In more than one instance, when the groom saw his future wife, usually dressed in white, for the first time on the day of the wedding, he changed his mind and left the bride at the altar. To prevent this from happening, it became "bad luck" for the groom to see the bride on the day of the wedding prior to the ceremony.


Another cure for this offense was known as a "shotgun" wedding. And, by the way, a bride should never choose a redhead as a bridesmaid as she will steal the groom. 



4. Breaking a Mirror 

As a mirror is a reflection of a person, it had been thought to represent the window to one's soul; therefore, breaking it damaged the breaker's soul and was thought to bring 7 years of bad luck. The damaged soul actually brought down the bad luck for the person's carelessness.

Greeks would use a glass bowl to read a person's future. If, as happened on occasion, the bowl fell and broke, the fortuneteller figured that was a sure sign something bad was coming his client's way (and certainly bad luck for the fortuneteller's income). The Romans, who are said to have believed that life renewed itself every seven years, added the notion of a seven-year cycle for that "cracked" soul to heal as "time heals all wounds." The number "7" was often associated with portentous events.

To "undo" this, a person could gather the shards of glass and bury them underneath the moonlight or deposit them in a south-running stream (This got a person only seven hours of bad luck). Or, the offender could immediately spin around in a counter-clockwise direction three times to confuse the spirits and reverse the bad luck. Or, he could grind the shards into a fine powder that prevented any more reflections from being seen in the damaged mirror.

5. Crossing Fingers For Luck

One theory goes that during the various times when Christianity was illegal, the crossing of fingers was a secret sign for Christians to recognize each other.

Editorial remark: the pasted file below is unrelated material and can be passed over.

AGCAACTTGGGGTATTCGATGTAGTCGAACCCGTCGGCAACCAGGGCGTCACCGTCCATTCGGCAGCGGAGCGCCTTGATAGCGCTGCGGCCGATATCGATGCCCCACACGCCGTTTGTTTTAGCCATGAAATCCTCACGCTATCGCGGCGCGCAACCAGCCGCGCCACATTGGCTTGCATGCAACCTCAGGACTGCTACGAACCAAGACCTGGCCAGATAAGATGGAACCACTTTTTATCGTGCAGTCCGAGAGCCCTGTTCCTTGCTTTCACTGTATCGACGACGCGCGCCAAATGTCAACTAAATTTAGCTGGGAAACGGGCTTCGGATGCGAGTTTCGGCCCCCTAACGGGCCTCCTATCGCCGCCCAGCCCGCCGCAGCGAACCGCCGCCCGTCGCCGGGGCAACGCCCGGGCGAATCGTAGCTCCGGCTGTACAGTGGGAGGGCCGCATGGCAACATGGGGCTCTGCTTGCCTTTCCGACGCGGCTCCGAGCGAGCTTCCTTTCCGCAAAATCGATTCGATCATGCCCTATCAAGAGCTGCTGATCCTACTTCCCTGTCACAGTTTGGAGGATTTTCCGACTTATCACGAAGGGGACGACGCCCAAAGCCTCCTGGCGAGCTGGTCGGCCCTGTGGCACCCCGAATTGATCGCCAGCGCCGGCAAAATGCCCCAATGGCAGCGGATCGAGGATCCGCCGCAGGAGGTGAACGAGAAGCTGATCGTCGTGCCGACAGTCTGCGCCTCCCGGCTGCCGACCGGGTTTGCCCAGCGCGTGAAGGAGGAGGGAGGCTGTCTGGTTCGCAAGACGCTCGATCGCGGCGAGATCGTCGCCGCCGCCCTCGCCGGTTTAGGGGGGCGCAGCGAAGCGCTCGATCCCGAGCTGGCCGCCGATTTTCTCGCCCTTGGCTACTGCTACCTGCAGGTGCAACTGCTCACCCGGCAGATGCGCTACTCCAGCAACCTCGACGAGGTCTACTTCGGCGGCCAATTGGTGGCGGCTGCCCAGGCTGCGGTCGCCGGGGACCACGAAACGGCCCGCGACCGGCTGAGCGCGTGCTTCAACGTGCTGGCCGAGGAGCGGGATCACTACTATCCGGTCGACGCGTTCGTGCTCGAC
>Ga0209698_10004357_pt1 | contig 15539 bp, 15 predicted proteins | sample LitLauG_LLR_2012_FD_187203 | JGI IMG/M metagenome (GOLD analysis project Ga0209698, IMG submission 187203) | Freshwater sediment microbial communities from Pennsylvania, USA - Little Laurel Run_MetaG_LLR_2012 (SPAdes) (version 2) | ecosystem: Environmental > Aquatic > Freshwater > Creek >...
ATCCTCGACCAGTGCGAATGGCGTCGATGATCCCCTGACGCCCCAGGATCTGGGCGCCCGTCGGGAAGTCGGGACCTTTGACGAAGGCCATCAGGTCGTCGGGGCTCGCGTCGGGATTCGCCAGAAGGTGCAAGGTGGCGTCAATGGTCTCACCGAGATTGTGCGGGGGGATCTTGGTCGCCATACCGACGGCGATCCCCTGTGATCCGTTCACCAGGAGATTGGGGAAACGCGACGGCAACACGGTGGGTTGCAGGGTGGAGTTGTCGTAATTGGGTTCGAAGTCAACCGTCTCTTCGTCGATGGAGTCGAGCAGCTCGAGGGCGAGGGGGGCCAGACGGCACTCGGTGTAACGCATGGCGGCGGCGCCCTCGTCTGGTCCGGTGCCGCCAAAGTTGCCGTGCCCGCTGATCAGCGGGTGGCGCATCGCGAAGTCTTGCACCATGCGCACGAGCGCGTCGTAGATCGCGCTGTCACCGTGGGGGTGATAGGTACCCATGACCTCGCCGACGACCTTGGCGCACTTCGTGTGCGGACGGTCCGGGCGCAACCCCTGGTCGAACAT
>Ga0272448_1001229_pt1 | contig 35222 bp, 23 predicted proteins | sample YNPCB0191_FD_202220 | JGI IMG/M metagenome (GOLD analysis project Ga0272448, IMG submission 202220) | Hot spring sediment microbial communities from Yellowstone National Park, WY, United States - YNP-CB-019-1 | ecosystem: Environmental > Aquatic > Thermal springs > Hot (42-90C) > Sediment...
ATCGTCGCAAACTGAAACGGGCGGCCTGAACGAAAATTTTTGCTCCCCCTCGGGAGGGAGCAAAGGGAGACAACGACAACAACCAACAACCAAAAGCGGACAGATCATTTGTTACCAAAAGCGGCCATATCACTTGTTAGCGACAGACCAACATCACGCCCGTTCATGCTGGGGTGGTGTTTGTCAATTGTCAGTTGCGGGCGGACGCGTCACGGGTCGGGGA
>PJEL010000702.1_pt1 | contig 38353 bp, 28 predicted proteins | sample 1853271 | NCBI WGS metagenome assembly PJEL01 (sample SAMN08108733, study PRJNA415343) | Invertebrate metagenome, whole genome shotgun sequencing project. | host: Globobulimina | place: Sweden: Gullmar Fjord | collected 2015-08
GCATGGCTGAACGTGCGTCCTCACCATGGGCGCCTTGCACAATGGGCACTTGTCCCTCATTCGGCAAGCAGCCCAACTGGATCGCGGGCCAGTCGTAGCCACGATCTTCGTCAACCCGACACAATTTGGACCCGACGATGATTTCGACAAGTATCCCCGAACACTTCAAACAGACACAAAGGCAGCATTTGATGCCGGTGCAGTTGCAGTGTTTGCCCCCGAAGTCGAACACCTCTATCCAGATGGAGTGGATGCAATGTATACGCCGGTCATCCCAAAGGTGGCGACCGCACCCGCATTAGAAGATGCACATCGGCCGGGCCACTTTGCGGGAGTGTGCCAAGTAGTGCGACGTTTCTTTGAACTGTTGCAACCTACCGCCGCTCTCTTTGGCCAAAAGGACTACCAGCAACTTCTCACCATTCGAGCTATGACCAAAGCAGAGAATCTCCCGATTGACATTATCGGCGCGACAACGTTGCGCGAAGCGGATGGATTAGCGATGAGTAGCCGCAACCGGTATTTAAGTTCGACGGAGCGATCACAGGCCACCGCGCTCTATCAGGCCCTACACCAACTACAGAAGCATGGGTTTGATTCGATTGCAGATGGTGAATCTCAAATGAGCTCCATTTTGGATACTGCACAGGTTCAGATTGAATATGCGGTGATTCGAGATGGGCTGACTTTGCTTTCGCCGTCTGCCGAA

Another theory suggests that the sign pre-dates Christianity, when it was believed that benign spirits dwelt at the intersecting point of the cross, as in the Solar Cross (four divisions within a circle representing the four seasons and marked by the solstices).

A change of emphasis may have begun during the so-called "Hundred Years War" between France and England (1337-1457). An archer would cross his first and second fingers, pray or wish for luck, and then draw back his longbow string with those same fingers.

In Europe, the sign was made by two people; the first to make the wish and the second to support it. Linking their fingers firmly would squeeze and energize the spirits into beneficial action.

Crossing fingers certainly dates back to the Middle Ages when fears about the devil and his witches were common. Making the sign of the cross, a powerful symbol, was thought to keep evil at bay and invite blessings and protection. It evolved into a gesture of good luck that is still used today.



6. Knocking On Wood

The spoken expression "knock on wood" is still used to express a desire to avoid "tempting fate" after making some boast or speaking of one's own death. Knocking on wood for luck may well have come from times when people believed that trees served as the homes for protective spirits or gods. Since trees are so firmly rooted in the earth, knocking wood may have had the additional aspect of intensifying a wish.

Origins are largely unknown and disputed, but many cultures used the custom. One origin is claimed by the English. The druids, who lived in what’s now Great Britain (and built Stonehenge), worshipped trees, believing that spirits lived in all wood. Whenever the druids said something about good or bad fortune, they’d knock on the wood to perk up the spirits to work in their favor.

Others claim the term actually got its start among North American Indians, and later the Greeks, who admired the oak tree as a sign of strength. Both cultures believed the tree was a place where the gods lived as indicated by the fact that oaks trees were more often struck by lightning than other trees. The Indians, in particular, felt bad luck in battle or in their harvest would result if they boasted about themselves. To prevent that from happening, they would knock on the oak tree.

And, others believe a form of this tradition evolved into a game kids played in the early 1800's called Tiggy Touch Wood. In the game, children could not be tagged if they were touching wood.

If no wood is available some people will knock on their head.

7. Getting Out of Bed on the "Right" Side

To arise from the left side of the bed will supposedly put people in a sour mood and will subject their entire day to misfortune. People are said to be correct when they get up from the right and step first on their right foot.

The Romans thought the left side to be the "evil one." A citizen entered a friend's home with his right foot forward. Some wealthy families even hired a "footman" to insure proper entry of all guests. The English word sinister (meaning wicked or evil) is derived from the Latin word meaning "left side."